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A Tale of Two States: Maharashtra and West Bengal

Author

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  • Amartya Lahiri

    (University of British Columbia)

  • Kei-Mu Yi

    (Federal Reserve Bank of Philadelphia)

Abstract

In this paper we study the decline of West Bengal relative to Maharashtra, historically two of the most important states of India. In 1960, West Bengal's per capita income exceeded that of Maharashtra, the third richest state at the time. By 1993, it had fallen to just 69 percent of Maharashtra's per capita income. We employ a "wedge" methodology based on the first order conditions of a multi-sector neoclassical growth model to ascertain the output and factor market sources of the divergent economic performances. Our diagnostic analysis reveals that a large part of West Bengal's development woes can be attributed to: (a) low sectoral productivity, especially in manufacturing and services; and (b) sectoral misallocation in labor markets between the manufacturing sector and the other sectors of the economy. We also present evidence on the labor market, the manufacturing sector, and public infrastructure that suggest a systematic worsening of the business environment in West Bengal during this period. (Copyright: Elsevier)

Suggested Citation

  • Amartya Lahiri & Kei-Mu Yi, 2009. "A Tale of Two States: Maharashtra and West Bengal," Review of Economic Dynamics, Elsevier for the Society for Economic Dynamics, vol. 12(3), pages 523-542, July.
  • Handle: RePEc:red:issued:06-220
    DOI: 10.1016/j.red.2008.09.006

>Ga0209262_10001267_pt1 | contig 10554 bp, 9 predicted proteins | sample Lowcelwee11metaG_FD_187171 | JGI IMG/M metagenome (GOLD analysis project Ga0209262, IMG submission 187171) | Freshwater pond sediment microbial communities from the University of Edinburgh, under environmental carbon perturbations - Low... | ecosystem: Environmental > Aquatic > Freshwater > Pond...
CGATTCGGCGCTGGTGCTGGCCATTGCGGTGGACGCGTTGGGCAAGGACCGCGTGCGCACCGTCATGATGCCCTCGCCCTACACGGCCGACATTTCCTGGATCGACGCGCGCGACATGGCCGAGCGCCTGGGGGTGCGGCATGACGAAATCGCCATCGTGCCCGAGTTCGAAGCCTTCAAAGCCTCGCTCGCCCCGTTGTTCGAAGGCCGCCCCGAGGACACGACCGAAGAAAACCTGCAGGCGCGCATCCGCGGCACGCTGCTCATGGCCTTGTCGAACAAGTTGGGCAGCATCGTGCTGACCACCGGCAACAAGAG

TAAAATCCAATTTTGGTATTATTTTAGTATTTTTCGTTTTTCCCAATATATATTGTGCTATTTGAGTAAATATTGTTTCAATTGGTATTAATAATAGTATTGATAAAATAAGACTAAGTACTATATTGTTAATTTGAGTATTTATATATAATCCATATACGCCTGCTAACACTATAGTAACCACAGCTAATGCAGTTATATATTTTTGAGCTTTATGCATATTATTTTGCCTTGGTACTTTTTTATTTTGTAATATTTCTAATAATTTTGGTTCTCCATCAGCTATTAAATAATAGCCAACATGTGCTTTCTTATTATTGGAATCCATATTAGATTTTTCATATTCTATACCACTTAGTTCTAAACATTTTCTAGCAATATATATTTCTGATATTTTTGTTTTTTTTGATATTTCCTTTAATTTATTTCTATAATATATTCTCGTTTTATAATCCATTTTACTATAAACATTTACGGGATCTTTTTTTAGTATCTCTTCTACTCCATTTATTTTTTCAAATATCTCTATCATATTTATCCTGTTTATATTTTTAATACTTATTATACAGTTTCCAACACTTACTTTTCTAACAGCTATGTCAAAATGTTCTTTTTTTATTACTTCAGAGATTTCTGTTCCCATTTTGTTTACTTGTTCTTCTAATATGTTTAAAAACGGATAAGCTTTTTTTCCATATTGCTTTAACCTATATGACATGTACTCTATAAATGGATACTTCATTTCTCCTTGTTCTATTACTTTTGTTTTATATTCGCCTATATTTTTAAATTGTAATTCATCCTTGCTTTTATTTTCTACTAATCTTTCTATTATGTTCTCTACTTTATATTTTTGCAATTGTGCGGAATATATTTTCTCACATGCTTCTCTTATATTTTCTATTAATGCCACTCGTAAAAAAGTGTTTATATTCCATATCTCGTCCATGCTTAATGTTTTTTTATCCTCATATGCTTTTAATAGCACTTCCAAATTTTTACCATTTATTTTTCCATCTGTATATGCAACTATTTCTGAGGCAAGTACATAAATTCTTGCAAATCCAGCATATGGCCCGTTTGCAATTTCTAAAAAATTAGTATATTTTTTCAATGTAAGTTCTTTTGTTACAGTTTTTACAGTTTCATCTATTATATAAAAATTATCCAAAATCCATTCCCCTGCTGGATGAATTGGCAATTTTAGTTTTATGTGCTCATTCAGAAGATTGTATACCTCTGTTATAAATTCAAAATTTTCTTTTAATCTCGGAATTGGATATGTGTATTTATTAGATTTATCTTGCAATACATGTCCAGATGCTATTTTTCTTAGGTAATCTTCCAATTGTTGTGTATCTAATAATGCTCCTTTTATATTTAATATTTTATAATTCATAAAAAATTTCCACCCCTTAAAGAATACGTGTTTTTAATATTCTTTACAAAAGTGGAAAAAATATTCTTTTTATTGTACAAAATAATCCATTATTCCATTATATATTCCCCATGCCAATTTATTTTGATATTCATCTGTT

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    References listed on IDEAS

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    Cited by:

    1. Gupta, Abhay, 2007. "Indian Economy - TFP or Factor Accumulation: A Comprehensive Growth Accounting Exercise," MPRA Paper 10316, University Library of Munich, Germany.
    2. Viktoria Hnatkovska & Michael Devereux, 2009. "International and Intra-national Real Exchange Rates: Evidence and Theory," 2009 Meeting Papers 1213, Society for Economic Dynamics.
    3. repec:spr:ijlaec:v:60:y:2017:i:2:d:10.1007_s41027-017-0097-9 is not listed on IDEAS
    4. Chang-Tai Hsieh & Peter J. Klenow, 2009. "Misallocation and Manufacturing TFP in China and India," The Quarterly Journal of Economics, Oxford University Press, vol. 124(4), pages 1403-1448.
    5. Shu-Shiuan Lu, 2012. "East Asian growth experience revisited from the perspective of a neoclassical model," Review of Economic Dynamics, Elsevier for the Society for Economic Dynamics, vol. 15(3), pages 359-376, July.
    6. Mukherji, Arnab & Mukherji, Anjan, 2012. "Bihar: What Went Wrong? And What Changed?," Working Papers 12/107, National Institute of Public Finance and Policy.
    7. Utsav Kumar & Arvind Subramanian, 2011. "India's Growth in the 2000s: Four Facts," Working Paper Series WP11-17, Peterson Institute for International Economics.
    8. Suparna Chakraborty & Keisuke Otsu, 2012. "Deconstructing Growth - A Business Cycle Accounting Approach with application to BRICs," Studies in Economics 1212, School of Economics, University of Kent.
    9. Ankita Mishra & Vinod Mishra, 2016. "Is there a conditional convergence in the per capita incomes of BIMAROU states in India?," Monash Economics Working Papers 03-16, Monash University, Department of Economics.
    10. John Bailey Jones & Sohini Sahu, 2017. "Transition accounting for India in a multi-sector dynamic general equilibrium model," Economic Change and Restructuring, Springer, vol. 50(4), pages 299-339, November.
    11. Subhash C. Ray & Abhiman Das & Kankana Mukherjee, 2017. "Labor-Cost Efficiency with Indivisible Outputs and Inputs: A Study of Indian Bank Branches," Working papers 2017-04, University of Connecticut, Department of Economics.
    12. Hansen, G.D. & Ohanian, L.E., 2016. "Neoclassical Models in Macroeconomics," Handbook of Macroeconomics, Elsevier.

    More about this item

    Keywords

    West Bengal; Indian states; Development; Wedges;

    JEL classification:

    • O11 - Economic Development, Innovation, Technological Change, and Growth - - Economic Development - - - Macroeconomic Analyses of Economic Development
    • O14 - Economic Development, Innovation, Technological Change, and Growth - - Economic Development - - - Industrialization; Manufacturing and Service Industries; Choice of Technology

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